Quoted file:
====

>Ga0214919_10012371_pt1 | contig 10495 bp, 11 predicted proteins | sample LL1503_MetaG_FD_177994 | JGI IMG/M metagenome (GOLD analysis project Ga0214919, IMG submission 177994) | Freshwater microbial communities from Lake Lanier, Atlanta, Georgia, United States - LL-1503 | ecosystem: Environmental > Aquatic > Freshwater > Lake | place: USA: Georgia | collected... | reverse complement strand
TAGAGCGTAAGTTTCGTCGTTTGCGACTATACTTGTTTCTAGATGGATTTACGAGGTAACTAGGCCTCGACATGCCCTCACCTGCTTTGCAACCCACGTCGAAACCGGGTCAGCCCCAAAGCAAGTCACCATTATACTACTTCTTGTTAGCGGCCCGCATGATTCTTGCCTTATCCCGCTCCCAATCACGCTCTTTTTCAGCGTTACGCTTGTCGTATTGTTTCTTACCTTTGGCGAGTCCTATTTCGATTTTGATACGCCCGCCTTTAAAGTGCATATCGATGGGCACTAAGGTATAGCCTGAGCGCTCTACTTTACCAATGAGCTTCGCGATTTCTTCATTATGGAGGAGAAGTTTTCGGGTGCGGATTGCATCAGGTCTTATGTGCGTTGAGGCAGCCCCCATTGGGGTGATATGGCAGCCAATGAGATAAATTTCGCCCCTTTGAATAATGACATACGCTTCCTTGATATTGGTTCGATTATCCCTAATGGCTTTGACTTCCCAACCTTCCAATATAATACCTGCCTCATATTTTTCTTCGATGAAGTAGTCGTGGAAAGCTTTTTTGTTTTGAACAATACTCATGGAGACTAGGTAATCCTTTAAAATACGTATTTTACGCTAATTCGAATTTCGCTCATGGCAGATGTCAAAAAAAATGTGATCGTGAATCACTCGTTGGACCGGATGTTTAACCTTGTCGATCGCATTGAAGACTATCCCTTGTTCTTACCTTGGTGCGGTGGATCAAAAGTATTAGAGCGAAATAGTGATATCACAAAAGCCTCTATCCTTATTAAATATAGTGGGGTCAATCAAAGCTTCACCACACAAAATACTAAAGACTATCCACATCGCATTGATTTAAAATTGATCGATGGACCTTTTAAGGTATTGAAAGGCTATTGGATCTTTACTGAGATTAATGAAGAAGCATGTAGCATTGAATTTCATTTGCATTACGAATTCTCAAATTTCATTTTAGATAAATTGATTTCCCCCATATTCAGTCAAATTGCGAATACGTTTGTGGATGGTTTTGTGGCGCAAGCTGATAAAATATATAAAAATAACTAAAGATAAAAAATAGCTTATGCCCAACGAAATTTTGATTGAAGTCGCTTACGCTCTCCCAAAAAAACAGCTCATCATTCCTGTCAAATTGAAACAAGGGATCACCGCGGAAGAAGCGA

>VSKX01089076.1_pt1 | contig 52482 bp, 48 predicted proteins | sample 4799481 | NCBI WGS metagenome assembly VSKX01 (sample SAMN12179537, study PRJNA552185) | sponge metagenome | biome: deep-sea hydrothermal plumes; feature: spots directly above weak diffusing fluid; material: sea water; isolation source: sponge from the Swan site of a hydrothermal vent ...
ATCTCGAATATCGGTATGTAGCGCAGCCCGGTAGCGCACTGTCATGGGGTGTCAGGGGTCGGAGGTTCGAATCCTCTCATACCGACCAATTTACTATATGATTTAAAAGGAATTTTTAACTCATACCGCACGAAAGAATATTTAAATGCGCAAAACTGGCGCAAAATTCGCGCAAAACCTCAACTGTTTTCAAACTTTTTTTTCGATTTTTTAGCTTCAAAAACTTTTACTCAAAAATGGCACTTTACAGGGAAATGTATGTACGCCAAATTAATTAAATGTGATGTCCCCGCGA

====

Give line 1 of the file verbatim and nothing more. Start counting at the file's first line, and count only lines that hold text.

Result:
>Ga0214919_10012371_pt1 | contig 10495 bp, 11 predicted proteins | sample LL1503_MetaG_FD_177994 | JGI IMG/M metagenome (GOLD analysis project Ga0214919, IMG submission 177994) | Freshwater microbial communities from Lake Lanier, Atlanta, Georgia, United States - LL-1503 | ecosystem: Environmental > Aquatic > Freshwater > Lake | place: USA: Georgia | collected... | reverse complement strand